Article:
I’ve posted many photos from Boston’s Museum of Fine Arts, so for a change of pace here’s a sampling of the art I saw in just a teeny portion of the massive Metropolitan Museum of Art.
I continued my ongoing quest to visit every gallery in the Museum of Fine Arts by visiting the Art of Asia, Oceania, and Africa wings. It’s unfortunate that the art of the two most populous continents and some diverse island cultures are all clumped together like that, especially since the MFA boasts having a large collection of Asian arts dating back to the earliest days of the museum. Nevertheless there was quite a delightful collection of works that had me hopping around geographically as well as through time. One gallery deliberately mixed contemporary and classical Japanese art in a provocative way.
I also took a 3 masterpieces in 30 minutes tour and got to learn about three family portraits from three different artistic styles – Sargent’s The Daughters of Edward Darley Boit, a folk art portrait from the 1830s, and Steen’s Twelfth-Night Feast.
After these eight visits, I believe I’ve been to every permanent gallery in the museum. Of course, art on exhibit is changing all the time, so I’ll have to go back and do it again. Maybe next time I’ll have a theme like art with families or bridges or pets or something like that.
To celebrate my birthday on Wednesday, I played hooky from work and paid another visit to the Museum of Fine Arts, Boston. This time I was accompanied by my lovely wife Susan!
As aficionados of Dutch Golden Age art, we made our way first to the special exhibit Class Distinctions: Dutch Painting in the Age of Rembrandt and Vermeer. The name is misleading as there is only one work by Vermeer and a handful by Rembrandt. This is not a bad thing as a number of their contemporaries painted some excellent scenes of of 17th-century Dutch life. Jan Steen stood out as a favorite of mine. Art was unusually popular among all income levels in the Netherlands of that era, although not usually art as fine as that on exhibit. The exhibit is arranged to show art depicting the upper, middle, and lower classes each within their own gallery, with a fourth gallery collecting works that show the different classes interacting. Sebastian Smee has a great review of the exhibit in today’s Boston Globe that focuses on the social effect of the exhibit.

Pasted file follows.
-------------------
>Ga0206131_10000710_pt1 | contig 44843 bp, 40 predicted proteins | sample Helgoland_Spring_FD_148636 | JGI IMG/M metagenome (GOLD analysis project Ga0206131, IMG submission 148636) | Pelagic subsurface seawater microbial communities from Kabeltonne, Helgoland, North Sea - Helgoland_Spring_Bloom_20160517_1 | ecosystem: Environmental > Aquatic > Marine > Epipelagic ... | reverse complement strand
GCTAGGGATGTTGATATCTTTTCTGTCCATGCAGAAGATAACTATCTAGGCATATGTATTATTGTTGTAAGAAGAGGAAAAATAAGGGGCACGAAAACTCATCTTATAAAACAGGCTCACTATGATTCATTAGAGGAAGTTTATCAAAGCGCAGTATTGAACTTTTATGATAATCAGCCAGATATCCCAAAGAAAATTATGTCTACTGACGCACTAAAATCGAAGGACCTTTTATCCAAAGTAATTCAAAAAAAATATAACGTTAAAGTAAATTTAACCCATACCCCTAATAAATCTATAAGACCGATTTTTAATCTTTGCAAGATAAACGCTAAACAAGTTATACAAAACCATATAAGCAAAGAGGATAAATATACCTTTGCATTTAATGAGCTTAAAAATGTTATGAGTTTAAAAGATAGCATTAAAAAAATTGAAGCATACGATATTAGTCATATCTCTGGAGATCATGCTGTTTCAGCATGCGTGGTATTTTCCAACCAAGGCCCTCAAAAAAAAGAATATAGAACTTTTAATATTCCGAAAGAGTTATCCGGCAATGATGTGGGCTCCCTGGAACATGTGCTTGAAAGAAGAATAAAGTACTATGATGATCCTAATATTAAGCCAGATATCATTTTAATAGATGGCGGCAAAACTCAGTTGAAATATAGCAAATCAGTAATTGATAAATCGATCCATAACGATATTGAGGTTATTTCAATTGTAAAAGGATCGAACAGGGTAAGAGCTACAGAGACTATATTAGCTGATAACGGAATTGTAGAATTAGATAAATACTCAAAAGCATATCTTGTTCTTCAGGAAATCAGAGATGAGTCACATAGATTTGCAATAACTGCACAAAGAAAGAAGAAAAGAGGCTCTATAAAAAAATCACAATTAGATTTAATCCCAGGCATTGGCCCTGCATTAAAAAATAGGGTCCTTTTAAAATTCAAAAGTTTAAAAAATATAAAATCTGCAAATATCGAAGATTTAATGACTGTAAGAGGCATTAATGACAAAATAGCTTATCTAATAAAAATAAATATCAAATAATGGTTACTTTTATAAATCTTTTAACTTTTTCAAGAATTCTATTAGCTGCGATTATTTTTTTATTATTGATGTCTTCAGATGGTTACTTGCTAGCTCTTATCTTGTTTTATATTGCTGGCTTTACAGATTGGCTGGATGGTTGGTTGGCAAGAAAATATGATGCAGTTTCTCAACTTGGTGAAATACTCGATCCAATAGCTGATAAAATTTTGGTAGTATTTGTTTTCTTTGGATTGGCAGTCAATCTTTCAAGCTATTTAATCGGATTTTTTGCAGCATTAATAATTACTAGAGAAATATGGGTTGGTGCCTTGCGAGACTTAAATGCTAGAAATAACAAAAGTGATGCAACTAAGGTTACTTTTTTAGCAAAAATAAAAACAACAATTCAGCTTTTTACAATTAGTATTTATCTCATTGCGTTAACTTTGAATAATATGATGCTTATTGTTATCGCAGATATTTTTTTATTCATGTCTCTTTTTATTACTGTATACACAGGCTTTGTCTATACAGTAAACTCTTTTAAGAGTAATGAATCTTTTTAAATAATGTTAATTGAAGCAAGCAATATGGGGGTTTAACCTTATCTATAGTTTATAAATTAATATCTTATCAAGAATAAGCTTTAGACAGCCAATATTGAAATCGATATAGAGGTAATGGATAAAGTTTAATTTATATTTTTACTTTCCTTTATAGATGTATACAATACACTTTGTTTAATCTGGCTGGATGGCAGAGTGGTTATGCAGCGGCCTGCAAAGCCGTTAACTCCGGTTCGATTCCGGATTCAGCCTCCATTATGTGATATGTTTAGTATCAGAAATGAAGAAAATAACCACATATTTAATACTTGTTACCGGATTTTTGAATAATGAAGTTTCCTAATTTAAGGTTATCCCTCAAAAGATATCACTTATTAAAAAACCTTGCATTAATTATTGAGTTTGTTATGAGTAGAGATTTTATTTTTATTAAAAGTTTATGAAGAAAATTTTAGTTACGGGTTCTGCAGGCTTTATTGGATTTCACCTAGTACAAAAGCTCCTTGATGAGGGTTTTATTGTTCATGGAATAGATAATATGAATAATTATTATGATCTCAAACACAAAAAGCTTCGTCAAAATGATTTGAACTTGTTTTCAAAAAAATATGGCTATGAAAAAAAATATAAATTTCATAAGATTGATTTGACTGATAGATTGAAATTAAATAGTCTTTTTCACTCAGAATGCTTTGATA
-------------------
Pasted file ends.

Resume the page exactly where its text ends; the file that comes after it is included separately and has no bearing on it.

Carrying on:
Photography was not allowed in the exhibit, so below is a list of my favorite works in the exhibit:
- Jan Steen – Portrait of Jacoba Maria van Wassenaer (1654-1683), known as ‘The Poultry Yard’ (1660).
- Frans Hals – Regents of the St Elizabeth Hospital of Haarlem (1641)
- Pieter de Hooch- The Courtyard of a House in Delft (1658)
- Rembrandt van Rijn – The Shipbuilder and his Wife (1633)
- Quiringh Gerritsz van Brekelenkam – The Tailor’s Workshop (1661)
- Jan Steen – Peasants Merrymaking Outside an Inn (1645-50)
- Jacob Ochtervelt – Street Musicians at the Door (1665)
If you look at these paintings on your computer, make sure to zoom in on all the tiny details. The curators on the audio guide were particularly ecstatic about the brushwork.
After finishing that exhibit, Susan picked out a small but spiffy exhibit of American ceramics from the 20th century and then we wondered among the Art of the Americas gallery where we stumbled on a few surprises.